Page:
|Formaldehyde determined as cancer-causing chemical|
|Written by Katie Klein, Daily Vidette Staff Writer|
|Tuesday, 21 June 2011 16:57|
The National Toxicology Program released the 12th Report on Carcinogens on Friday, June 20, which listed formaldehyde and other substances as cancer-causing agents, according to a June 13 CNN article.
According to the article, formaldehyde is a colorless, flammable, strong-smelling chemical typically found in industrial settings. Formaldehyde can be found in building materials, lab and mortuary preservatives and also cigarette smoke.
The NTP listed consumer goods containing the dangerous chemical, including some hair smoothing and straightening products commonly used in salons.
Also, the NTP states indoor air may contain higher amounts of formaldehyde than outdoor air.
While some products with the chemical are used in everyday settings, the general public has little need to worry.
“Most people have minimal exposure to formaldehyde, but those that are exposed regularly, usually on the job, may have an increased risk of cancer,” Dr. Jean Swearingen, medical director for Student Health Services, said.
Swearingen added many products contain formaldehyde, like carpet, but the amounts of formaldehyde are so small the average person does not have a high enough exposure to cause any significant damage.
The NTP website cites the evidence of formaldehyde as a carcinogen from studies completed on workers who were exposed to high amounts of the chemical.
The workers, such as embalmers and industrial workers, were found to have myeloid leukemia and rare cancers targeting the nose and throat.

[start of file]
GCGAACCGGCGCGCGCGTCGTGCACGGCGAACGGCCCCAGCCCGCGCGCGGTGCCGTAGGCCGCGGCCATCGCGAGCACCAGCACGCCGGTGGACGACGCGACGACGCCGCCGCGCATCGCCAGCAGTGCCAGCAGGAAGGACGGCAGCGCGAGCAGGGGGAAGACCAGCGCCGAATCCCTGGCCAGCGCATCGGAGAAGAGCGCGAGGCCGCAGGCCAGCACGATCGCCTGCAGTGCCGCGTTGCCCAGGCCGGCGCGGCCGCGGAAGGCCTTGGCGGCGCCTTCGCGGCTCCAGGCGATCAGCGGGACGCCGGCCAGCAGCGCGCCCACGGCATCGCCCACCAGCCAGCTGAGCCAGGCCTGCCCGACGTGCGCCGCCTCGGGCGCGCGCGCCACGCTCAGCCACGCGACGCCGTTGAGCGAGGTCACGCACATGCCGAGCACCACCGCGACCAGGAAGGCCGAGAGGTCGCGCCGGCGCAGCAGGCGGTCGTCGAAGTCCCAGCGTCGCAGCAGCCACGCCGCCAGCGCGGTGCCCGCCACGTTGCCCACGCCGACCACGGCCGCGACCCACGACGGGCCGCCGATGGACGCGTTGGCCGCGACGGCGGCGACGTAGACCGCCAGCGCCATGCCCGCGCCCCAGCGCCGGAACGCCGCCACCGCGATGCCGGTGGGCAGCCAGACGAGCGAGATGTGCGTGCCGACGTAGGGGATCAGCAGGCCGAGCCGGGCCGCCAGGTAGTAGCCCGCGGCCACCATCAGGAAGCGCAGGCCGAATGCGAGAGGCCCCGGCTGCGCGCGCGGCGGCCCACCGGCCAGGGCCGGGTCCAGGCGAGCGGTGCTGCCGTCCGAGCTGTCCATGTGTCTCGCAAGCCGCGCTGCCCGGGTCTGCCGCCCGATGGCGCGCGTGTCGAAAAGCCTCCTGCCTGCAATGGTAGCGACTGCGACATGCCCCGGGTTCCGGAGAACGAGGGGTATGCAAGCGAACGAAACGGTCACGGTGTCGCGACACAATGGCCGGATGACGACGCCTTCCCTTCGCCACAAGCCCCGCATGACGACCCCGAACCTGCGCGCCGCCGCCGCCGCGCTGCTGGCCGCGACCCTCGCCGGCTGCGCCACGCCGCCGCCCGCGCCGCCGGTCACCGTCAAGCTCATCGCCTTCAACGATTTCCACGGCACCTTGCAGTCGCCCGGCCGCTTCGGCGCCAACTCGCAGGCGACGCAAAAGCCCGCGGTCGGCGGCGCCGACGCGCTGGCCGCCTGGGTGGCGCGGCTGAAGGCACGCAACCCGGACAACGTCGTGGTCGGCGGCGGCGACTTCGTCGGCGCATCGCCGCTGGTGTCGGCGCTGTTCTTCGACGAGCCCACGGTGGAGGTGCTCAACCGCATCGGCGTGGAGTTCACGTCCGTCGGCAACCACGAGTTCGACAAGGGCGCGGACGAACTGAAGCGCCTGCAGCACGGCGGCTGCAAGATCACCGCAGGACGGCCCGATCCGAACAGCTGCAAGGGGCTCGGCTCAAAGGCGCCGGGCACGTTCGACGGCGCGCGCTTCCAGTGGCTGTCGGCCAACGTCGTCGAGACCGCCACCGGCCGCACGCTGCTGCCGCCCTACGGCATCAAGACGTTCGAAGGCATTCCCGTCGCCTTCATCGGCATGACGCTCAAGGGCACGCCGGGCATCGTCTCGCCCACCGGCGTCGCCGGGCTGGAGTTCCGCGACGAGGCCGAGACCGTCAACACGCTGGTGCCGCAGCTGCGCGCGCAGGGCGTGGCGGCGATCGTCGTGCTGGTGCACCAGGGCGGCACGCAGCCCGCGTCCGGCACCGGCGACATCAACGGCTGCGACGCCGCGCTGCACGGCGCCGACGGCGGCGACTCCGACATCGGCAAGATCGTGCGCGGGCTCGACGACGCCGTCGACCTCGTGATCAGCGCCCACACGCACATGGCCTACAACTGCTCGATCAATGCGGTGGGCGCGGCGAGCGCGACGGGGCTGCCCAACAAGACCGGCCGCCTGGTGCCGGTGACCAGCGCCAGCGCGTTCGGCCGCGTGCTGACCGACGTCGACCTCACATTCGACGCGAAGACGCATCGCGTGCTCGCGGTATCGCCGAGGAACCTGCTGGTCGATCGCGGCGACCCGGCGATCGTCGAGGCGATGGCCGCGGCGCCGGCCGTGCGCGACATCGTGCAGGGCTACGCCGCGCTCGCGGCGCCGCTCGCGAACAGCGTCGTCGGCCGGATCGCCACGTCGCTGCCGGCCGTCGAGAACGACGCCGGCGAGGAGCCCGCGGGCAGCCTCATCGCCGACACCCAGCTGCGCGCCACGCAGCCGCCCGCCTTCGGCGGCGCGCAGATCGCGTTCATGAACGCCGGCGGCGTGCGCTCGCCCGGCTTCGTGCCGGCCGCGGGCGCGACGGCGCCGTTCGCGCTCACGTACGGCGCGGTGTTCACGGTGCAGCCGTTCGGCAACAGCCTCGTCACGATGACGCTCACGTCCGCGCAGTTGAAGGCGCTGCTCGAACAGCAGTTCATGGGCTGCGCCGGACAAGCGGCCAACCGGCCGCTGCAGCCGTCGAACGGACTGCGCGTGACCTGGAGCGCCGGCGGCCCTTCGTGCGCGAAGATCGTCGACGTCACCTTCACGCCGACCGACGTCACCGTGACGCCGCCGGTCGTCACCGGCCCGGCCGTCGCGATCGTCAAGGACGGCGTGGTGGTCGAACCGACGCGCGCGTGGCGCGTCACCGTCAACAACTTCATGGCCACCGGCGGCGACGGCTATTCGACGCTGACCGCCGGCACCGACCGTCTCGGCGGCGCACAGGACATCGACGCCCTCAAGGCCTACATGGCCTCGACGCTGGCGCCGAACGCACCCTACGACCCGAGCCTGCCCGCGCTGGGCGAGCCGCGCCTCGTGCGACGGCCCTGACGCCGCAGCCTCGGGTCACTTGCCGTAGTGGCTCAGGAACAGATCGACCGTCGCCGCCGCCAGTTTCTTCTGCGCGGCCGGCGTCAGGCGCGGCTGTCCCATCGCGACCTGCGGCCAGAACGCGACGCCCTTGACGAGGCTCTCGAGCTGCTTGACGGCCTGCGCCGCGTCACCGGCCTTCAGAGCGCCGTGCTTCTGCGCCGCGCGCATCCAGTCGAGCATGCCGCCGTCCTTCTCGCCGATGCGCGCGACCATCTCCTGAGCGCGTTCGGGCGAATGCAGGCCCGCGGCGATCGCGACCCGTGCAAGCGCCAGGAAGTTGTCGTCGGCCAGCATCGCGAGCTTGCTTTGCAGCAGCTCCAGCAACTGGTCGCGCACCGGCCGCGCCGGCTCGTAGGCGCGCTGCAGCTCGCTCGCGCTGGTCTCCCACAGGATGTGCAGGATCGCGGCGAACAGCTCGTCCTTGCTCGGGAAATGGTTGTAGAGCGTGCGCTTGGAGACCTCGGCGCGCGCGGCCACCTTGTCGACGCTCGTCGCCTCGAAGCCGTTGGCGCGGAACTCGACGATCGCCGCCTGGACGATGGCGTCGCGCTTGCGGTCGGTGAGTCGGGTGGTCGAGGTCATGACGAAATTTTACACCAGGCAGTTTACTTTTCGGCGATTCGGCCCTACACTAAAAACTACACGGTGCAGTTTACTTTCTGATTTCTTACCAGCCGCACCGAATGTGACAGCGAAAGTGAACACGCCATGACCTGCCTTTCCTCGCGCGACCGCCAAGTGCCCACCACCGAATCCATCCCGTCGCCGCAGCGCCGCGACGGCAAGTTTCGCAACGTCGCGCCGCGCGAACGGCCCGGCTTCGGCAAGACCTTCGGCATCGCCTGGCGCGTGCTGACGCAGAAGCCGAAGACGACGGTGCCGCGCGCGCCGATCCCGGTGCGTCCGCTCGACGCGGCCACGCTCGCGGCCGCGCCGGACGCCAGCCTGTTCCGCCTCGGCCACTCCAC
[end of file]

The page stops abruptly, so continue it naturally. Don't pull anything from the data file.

Testing in animals also found the chemical caused cancer in the nasal cavity and clearly showed genetic damages in the nasal sinus. Testing carcinogens on animals is a method often used when looking at the possibility of a product causing cancer.
“Much testing is done in lab animals by looking for production of cancer or mutation of the DNA. Usually some suspicions arise over time that a substance may cause cancer. Most newly produced chemicals are tested for possible cancer-causing properties before being put on the market,” Swearingen said.
There are products out on the market that display their formaldehyde content on the label.
“Ultra-low emitting formaldehyde” and “no added formaldehyde” are examples of statements to look for on labels for the lowest risk materials, according to the NTP website.
Buying formaldehyde-free products is not the only precaution people can take. Swearingen said ventilation isa key step as well.
“Ventilate areas well where formaldehyde gasses may build up, and wash off skin exposure,” Swearingen said.
The NTP recommends using fans to bring new air into a room where a formaldehyde product has been added.
Air conditioning and dehumidifiers help to maintain normal temperatures and lower humidity levels, which help to lower the exposure of the chemical also.